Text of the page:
After three episodes, one of the highlights of WandaVision has been its complete and total commitment to its mysterious premise. Critics of the MCU often target the similarity of various projects in terms of tone, plot, pacing, aesthetics, etc. But such a criticism can most certainly not be lodged at WandaVision. Creator Jac Schaeffer, director Matt Shakman, and company are all in on making WandaVision as weird as possible, really leaning into its sitcom structure and only momentarily hinting at what’s truly going on. It’s hard to watch WandaVision and not draw comparisons to the work of David Lynch, who brilliantly strikes a balance between the bliss of ideal American family living and the threatening, mysterious mechanisms operating under the surface. Needless to say, WandaVision has excelled so far largely due to its unusual premise and the mystery it leaves viewers thinking about in regards to “What the hell is going on in Westview?”

The sitcom elements of WandaVision provide a lot of opportunity to really emotionally invest in the relationship between Wanda and Vision. Vision’s burgeoning anxieties over being a father and Wanda’s frantic management of a crazy pregnancy felt endearing and genuine and made us care about their relationship on a level that transcends that which we’ve seen in the MCU movies so far.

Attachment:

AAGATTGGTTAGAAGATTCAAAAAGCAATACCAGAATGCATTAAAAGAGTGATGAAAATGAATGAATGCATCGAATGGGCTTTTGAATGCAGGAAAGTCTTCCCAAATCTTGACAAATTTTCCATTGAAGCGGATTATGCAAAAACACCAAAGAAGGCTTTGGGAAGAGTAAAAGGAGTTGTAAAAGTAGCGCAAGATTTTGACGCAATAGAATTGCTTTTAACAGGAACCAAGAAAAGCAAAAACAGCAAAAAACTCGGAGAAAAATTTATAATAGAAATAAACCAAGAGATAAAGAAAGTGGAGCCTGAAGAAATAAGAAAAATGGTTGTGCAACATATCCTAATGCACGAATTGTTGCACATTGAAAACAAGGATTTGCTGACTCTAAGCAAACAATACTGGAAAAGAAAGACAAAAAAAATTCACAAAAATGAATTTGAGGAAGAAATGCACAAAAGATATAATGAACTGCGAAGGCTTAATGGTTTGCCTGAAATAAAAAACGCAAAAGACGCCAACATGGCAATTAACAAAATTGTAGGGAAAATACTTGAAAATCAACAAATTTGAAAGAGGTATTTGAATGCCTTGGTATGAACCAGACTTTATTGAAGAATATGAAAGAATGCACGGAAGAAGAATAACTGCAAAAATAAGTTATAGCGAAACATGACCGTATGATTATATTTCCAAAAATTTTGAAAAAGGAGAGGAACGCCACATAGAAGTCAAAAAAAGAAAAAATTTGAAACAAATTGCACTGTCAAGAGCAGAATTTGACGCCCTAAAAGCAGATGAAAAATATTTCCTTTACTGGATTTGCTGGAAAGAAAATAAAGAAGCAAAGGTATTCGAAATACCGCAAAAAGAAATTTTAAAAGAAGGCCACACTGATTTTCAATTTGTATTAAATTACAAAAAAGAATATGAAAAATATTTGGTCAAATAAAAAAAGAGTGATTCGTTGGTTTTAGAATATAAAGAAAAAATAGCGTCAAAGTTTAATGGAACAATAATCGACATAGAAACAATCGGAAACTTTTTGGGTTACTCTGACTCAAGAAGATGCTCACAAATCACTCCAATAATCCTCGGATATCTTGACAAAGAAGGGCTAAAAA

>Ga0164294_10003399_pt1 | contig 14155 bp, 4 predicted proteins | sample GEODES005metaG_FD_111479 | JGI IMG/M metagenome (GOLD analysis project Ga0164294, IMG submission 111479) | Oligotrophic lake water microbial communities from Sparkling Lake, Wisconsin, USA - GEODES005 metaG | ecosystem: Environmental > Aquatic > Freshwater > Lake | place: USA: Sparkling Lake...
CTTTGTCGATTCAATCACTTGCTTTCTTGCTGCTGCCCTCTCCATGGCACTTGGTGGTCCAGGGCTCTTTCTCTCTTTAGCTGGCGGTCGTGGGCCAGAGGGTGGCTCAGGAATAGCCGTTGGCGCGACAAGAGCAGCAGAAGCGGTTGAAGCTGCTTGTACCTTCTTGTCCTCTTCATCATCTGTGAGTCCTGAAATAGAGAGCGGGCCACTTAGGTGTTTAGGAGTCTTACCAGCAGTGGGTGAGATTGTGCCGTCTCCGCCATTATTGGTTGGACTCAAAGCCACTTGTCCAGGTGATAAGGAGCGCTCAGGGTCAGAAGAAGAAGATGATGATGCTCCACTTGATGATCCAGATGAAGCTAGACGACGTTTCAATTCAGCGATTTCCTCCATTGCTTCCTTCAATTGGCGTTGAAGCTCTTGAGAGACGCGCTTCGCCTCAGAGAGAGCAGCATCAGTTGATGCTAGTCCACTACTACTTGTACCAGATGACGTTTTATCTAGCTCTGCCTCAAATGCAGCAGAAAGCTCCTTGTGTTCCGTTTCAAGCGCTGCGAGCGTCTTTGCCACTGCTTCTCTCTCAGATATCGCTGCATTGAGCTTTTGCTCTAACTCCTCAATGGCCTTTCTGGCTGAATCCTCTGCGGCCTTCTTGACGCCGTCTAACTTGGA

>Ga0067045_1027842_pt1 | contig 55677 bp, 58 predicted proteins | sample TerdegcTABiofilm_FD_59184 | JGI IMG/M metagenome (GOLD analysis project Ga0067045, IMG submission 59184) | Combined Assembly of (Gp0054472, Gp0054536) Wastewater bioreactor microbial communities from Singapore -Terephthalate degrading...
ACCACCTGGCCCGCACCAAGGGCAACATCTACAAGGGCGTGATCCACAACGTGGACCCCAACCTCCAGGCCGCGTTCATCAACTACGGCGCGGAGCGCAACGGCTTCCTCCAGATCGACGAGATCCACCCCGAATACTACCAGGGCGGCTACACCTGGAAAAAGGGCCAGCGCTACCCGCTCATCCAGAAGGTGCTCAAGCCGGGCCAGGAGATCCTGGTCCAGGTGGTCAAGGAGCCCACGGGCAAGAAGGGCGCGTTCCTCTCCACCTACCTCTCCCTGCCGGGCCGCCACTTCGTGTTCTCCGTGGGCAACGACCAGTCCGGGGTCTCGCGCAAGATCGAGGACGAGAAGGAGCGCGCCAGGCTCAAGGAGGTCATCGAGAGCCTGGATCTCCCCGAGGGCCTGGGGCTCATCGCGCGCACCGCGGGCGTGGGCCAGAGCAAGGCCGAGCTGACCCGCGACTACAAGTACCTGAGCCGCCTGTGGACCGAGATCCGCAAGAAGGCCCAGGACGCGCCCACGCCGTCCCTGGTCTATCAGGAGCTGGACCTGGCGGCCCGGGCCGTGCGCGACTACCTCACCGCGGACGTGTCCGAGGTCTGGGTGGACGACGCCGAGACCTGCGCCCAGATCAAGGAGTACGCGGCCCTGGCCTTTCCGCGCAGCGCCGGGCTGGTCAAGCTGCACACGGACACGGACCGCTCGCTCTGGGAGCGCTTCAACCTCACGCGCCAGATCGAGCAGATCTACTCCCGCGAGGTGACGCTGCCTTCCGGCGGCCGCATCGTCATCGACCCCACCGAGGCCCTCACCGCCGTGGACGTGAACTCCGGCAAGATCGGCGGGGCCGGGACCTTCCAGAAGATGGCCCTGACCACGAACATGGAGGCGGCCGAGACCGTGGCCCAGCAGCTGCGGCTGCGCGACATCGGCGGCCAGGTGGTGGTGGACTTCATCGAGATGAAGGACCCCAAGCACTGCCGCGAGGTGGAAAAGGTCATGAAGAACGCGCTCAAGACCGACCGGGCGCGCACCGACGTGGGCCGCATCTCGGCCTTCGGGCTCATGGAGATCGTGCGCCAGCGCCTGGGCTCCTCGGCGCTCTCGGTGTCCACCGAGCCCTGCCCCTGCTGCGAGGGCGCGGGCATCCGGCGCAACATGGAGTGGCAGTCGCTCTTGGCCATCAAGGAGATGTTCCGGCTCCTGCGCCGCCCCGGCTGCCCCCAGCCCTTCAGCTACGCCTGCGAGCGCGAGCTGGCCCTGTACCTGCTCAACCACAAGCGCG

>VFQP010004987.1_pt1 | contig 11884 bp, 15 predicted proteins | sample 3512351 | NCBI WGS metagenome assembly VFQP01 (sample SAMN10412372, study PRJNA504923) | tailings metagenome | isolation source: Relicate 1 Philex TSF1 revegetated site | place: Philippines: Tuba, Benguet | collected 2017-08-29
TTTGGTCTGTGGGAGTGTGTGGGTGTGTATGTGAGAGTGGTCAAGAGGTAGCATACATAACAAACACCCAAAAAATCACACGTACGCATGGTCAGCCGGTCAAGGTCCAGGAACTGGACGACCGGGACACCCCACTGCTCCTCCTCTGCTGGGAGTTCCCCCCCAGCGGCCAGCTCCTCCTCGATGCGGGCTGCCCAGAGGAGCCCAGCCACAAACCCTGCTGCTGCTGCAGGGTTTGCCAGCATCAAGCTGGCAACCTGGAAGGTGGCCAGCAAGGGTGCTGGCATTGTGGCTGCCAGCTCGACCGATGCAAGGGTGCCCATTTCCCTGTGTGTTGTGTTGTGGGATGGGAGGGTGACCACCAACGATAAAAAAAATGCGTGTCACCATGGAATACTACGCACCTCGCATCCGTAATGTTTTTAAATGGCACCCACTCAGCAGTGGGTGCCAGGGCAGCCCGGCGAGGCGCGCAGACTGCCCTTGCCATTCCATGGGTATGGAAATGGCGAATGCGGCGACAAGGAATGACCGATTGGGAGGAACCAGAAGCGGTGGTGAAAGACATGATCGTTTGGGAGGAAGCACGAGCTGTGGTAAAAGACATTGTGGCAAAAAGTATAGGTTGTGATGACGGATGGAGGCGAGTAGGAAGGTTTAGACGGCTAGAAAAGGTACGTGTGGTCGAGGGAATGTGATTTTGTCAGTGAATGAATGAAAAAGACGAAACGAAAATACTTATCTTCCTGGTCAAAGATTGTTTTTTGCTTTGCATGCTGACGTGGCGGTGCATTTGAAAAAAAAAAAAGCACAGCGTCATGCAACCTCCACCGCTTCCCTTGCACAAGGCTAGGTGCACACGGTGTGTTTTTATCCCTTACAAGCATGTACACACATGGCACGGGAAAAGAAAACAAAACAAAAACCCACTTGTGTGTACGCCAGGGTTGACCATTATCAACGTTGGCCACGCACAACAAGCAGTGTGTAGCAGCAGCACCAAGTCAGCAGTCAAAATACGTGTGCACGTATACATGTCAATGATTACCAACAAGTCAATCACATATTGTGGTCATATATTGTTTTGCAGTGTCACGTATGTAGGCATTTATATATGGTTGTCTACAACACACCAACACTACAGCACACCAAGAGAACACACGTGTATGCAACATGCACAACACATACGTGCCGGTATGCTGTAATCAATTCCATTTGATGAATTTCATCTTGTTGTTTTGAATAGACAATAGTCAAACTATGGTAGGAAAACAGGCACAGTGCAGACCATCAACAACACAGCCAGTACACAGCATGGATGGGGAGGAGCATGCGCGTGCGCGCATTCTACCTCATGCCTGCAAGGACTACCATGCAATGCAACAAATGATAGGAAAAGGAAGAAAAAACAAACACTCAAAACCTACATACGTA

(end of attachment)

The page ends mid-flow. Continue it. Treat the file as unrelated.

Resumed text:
Speaking of interesting characters, WandaVision has bolstered some great guest stars so far, with Teyoonah Parris’ Geraldine becoming a more prominent player in episode 3. Parris is immediately likable and genuine in the role and leans into the sitcom dialogue of the crazy situation perfectly. Kathryn Hahn’s Agnes has been great so far too and, although her appearance in episode 3 was relatively brief, she was still gripping.